Ever experienced Netflix downtime that wasn’t caused by your Internet Service Provider? Nothing can be done if it’s your ISP’s fault of course, because without an Internet connection you obviously can’t stream anything from Netflix or any other service. But Netflix has had several widespread outages in the past that had nothing to do with ISPs, and users can definitely get riled up when it happens. Perhaps that’s why the company has now taken extensive measures so that its service is never down.
To do it, Netflix is relying on the cloud and paying handsomely for it. The main beneficiary? One of Netflix’s biggest streaming rivals.
The relationship between Netflix and Amazon is now much like the one between Apple and Samsung, though there isn’t quite as much animosity there. Netflix announced on Friday that it has moved its entire streaming operation to the cloud. And Netflix chose Amazon’s S3 business to handle this daunting task.
In another division, of course, Amazon is looking to steal Netflix customers for its own Prime-related streaming business. But in the meantime, Amazon will power all of Netflix’s streaming. Netflix initiated its move to the cloud seven years ago, looking to avoid any issues that would result into server downtime.
Netflix has its own content delivery network – Open Connect – which it manages from Amazon. Those servers are stored either within ISP networks or at Internet exchange points, so traffic is sent directly to ISPs like Comcast, Verizon and AT&T.
But everything a user does before pressing that Play button is now housed inside Amazon’s cloud. “All the search, personalization, all the business logic, all the data processing that enables the streaming experience, the 100 different applications and services that make up the streaming application, they live in AWS,” Netflix’s VP of cloud and platform engineering Yury Izrailevsky told Ars Technica.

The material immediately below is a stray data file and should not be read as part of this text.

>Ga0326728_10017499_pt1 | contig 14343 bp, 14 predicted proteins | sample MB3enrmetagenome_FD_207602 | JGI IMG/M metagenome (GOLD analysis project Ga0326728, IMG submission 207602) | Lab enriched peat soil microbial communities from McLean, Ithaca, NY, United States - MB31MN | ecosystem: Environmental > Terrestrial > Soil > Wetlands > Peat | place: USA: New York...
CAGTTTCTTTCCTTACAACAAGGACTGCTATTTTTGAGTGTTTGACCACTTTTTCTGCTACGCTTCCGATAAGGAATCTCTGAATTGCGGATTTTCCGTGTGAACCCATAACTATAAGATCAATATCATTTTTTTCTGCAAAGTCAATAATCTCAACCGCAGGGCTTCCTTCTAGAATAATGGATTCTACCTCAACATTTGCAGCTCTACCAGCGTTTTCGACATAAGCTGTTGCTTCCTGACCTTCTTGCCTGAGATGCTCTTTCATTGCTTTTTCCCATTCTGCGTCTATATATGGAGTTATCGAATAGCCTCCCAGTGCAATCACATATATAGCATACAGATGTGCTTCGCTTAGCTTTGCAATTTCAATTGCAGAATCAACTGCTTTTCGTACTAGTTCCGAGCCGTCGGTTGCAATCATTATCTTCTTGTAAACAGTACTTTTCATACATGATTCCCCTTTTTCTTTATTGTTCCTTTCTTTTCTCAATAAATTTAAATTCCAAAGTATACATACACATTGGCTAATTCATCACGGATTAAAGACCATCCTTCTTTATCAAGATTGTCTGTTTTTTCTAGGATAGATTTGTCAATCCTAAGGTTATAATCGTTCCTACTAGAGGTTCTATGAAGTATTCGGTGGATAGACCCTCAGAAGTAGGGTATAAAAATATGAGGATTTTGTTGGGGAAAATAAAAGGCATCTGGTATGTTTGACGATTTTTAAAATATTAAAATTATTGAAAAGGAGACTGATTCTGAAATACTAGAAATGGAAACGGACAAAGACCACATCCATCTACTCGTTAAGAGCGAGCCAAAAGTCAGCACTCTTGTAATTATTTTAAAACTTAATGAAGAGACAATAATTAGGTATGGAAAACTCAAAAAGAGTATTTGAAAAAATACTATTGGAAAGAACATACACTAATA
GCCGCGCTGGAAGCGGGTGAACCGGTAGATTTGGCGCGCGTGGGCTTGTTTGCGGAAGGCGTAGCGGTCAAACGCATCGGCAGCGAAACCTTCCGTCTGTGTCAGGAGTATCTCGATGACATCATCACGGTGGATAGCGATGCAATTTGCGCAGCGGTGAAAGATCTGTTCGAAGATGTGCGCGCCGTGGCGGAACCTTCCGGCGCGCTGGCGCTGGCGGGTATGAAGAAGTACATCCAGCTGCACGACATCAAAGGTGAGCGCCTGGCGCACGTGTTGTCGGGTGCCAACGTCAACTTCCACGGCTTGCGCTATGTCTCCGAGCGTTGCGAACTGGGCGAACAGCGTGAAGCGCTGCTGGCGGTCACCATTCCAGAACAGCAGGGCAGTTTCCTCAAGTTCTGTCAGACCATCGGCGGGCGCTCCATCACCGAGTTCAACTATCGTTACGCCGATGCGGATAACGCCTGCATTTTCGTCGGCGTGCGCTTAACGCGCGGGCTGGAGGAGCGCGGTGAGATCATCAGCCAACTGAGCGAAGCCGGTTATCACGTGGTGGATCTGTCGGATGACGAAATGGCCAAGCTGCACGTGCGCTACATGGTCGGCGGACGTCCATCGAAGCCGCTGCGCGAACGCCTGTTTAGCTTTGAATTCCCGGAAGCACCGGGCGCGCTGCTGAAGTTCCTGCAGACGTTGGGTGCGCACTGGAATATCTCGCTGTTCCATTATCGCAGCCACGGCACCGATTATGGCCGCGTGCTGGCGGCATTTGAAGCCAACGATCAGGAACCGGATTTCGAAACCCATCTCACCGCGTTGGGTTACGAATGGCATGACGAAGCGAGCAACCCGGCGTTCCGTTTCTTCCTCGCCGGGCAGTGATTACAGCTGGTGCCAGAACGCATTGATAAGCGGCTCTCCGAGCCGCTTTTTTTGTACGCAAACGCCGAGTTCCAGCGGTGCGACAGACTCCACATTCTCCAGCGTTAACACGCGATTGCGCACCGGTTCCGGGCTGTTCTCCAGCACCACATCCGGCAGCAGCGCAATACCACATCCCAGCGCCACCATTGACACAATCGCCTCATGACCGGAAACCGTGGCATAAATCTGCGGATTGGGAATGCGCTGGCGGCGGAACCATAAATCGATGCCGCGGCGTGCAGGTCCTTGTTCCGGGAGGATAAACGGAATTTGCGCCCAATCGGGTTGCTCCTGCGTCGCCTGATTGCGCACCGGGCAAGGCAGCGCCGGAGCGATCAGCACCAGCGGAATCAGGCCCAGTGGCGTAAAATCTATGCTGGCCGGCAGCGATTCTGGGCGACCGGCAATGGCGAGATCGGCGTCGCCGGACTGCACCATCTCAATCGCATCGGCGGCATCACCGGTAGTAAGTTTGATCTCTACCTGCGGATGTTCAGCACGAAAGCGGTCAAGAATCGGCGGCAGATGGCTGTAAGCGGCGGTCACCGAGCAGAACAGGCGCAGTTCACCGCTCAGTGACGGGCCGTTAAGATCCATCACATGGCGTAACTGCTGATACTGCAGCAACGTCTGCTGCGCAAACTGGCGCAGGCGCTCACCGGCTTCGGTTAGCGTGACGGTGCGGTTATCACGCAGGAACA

And Netflix will spend around over $800 million on tech and development including cloud services this year, a number that’s up significantly from last year’s $651 million.
Not all that money is going to Amazon, and we have no idea how much Netflix is paying. But Amazon’s cloud is cheaper for Netflix than running its own data centers. Furthermore, the nature of Amazon’s cloud business will let Netflix adapt to the needs of the increasing mass of customers who binge on Netflix shows on a regular basis.
Google is also getting a piece of the cloud pie, as everything that’s kept in Amazon’s AWS is backed up in Google Cloud Storage.
Netflix doesn’t want to experience any downtime in the future and has measures in place to in the event of Amazon failures. The cloud system is constructed in such a manner that if Amazon goes down in a region, traffic can be rerouted to other areas so that customers don’t experience any problems. It’s all part of how Amazon’s cloud infrastructure works.
And in the unlikely event that Amazon’s entire cloud network fails, Netflix has drills in place to restore service as fast as possible. Netflix could recover in a matter of hours from a massive Amazon-wide collapse using the latest available backups.
But what Netflix doesn’t say is where it would operate its service in the event of a massive AWS outage. “From a security perspective, it’d be better not to say,” a spokesperson told Ars Technica.
Of note, Netflix’s DVD business is still run from its own servers.